Method – Review of international literature, and life-history interviewing.
Findings – A full appreciation of the significance of world society for gender analysis requires reworking both theory, to incorporate the perspectives of the global South, and research methods, to allow for the impact of global social forces.
Originality: The chapter develops critical perspectives on masculinity studies; introduces theorists not normally included in this field; and presents two case studies from current field research illustrating the interplay between local history and global social forces.
Purpose – To understand women's participation in domestic and global sex (entertainment) industries in South Korea, this study proposes an integrative theoretical framework of political economy with three analytical dimensions: position in the world-system, local patriarchy, and the state policies.
Method/approach – The theory that seeks to understand the South Korean government's policy on prostitution is formulated based on reviews of transnational and global research on gender and sex work, local patriarchy, and political economy of world-system. Two historical examples of the sex industry, businesses near U.S. military camps on the Korean peninsula and Korean prostitutes in several cities of Japan, are used to illustrate the theory. The data for these cases were collected from a variety of sources including government and nongovernment documents, newspaper articles, film, and demographic information.
Findings – The application of the theoretical frame makes it possible to understand the socioeconomic and political contexts in which South Korean society, as a semiperipheral nation, has produced a vast number of women in the sex industry.
Practical implications – When the government's policy emphasizes rapid economic growth viewing women as a source of revenue, it will be difficult to understand marginalization of women's status in informal sectors and massive production of prostitutes in domestic and transnational scale.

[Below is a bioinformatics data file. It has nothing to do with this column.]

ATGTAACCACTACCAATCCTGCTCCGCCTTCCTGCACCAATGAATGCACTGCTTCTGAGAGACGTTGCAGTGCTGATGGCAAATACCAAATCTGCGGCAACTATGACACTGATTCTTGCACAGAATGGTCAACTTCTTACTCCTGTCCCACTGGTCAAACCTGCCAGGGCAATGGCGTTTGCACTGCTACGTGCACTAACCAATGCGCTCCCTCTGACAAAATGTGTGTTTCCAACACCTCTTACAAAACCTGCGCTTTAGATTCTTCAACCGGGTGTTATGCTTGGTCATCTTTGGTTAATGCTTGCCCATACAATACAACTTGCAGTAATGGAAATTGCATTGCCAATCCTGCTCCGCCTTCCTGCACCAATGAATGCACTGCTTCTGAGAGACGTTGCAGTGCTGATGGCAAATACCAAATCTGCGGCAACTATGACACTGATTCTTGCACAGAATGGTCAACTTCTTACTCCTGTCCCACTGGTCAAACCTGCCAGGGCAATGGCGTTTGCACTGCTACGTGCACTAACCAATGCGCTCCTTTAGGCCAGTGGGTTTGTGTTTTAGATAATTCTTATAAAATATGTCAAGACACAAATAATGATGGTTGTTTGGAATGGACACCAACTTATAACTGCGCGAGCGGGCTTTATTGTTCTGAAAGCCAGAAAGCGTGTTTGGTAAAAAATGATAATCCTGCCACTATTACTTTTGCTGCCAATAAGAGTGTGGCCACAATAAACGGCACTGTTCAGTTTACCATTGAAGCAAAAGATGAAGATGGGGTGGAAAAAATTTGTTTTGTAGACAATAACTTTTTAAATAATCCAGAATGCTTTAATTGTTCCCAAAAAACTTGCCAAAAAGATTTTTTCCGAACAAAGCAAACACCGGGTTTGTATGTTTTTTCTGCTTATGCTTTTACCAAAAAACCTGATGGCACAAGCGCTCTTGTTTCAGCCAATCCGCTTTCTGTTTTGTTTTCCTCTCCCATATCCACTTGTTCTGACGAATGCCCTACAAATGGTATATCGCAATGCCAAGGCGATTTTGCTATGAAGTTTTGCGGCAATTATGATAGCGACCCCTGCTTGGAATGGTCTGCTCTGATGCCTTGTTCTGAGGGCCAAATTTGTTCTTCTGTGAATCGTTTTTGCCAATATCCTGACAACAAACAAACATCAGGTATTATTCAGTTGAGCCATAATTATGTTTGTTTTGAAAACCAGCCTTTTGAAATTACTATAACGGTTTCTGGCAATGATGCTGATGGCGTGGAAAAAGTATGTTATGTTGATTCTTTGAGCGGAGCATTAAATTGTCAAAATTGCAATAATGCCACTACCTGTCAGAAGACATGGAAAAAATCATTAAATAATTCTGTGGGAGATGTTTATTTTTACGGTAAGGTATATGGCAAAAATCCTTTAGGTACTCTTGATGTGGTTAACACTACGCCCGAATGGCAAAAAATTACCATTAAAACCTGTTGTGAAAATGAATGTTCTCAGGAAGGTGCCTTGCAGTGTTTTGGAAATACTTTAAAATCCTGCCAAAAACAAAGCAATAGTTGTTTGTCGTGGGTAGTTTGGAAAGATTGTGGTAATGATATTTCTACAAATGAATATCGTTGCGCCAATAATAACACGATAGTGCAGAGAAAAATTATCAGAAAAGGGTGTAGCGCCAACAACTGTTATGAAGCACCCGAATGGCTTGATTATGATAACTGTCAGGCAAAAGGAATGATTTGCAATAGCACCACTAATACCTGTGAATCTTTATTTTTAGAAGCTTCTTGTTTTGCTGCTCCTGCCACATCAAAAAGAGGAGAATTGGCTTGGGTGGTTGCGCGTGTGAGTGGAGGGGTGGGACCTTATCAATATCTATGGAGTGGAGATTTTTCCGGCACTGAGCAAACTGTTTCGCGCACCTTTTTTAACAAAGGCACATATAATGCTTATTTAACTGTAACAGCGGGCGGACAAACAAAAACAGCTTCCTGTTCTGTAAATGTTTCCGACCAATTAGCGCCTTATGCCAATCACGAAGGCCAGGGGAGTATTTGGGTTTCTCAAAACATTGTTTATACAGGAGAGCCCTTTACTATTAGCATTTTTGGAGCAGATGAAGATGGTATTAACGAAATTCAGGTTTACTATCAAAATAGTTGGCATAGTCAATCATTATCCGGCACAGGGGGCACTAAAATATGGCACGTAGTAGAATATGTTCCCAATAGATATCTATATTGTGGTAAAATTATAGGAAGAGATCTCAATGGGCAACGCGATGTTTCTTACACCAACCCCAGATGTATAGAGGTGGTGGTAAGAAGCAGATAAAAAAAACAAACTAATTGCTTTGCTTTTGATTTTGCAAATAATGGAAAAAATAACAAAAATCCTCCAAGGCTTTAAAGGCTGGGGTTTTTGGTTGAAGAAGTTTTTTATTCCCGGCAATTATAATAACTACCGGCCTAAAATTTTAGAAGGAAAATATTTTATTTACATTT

Value of study – Using a macro and structural perspective, this study sheds light on the transnational/global nature of the prostitution industry, and specifically the role of the state, and local patriarchy in the globalizing South Korean sex industry.
Purpose – Integrating a gender perspective with a world-system theory, we examine how the recent global economic crisis in China has differential impact on female and male migrant workers. We analyzes how this gendered impact is compounded by intersectionality that results in multiple inequalities shaping their work, identity, power relationship, agency, and family lives.
Method – Our analyses were primarily drawn from 14 surveys of major provinces with higher migration rates, and were supplemented by personal narratives and interviews of migrant workers.
Findings – The political-economic analysis of the world-system demonstrates how the intricate linkages among declines in trade, finance, and production led to the economic crisis in China, with more detrimental effects on women migrant workers than their male counterparts. The intersectionality of gender, class, age/generation, and regional differences has played out in the state-regulated process of migration, configuring and reconfiguring the organization of capital, labor, and production and determining unequal gender relations, class dynamics, citizenship, employment, and family life. Conditioned by complex inequalities, some affected migrant workers, far from being victimized, have demonstrated agency, resilience, and a spirit of resistance.
Research and practical implications – More disaggregated data by gender are needed to understand the full range of differential crisis effects on diverse women and men workers.
Originality/value of the study – This study suggests the importance of considering gender-sensitive policies and a gender mainstreaming approach to addressing gender inequality and improving migrant workers’ lives for their empowerment.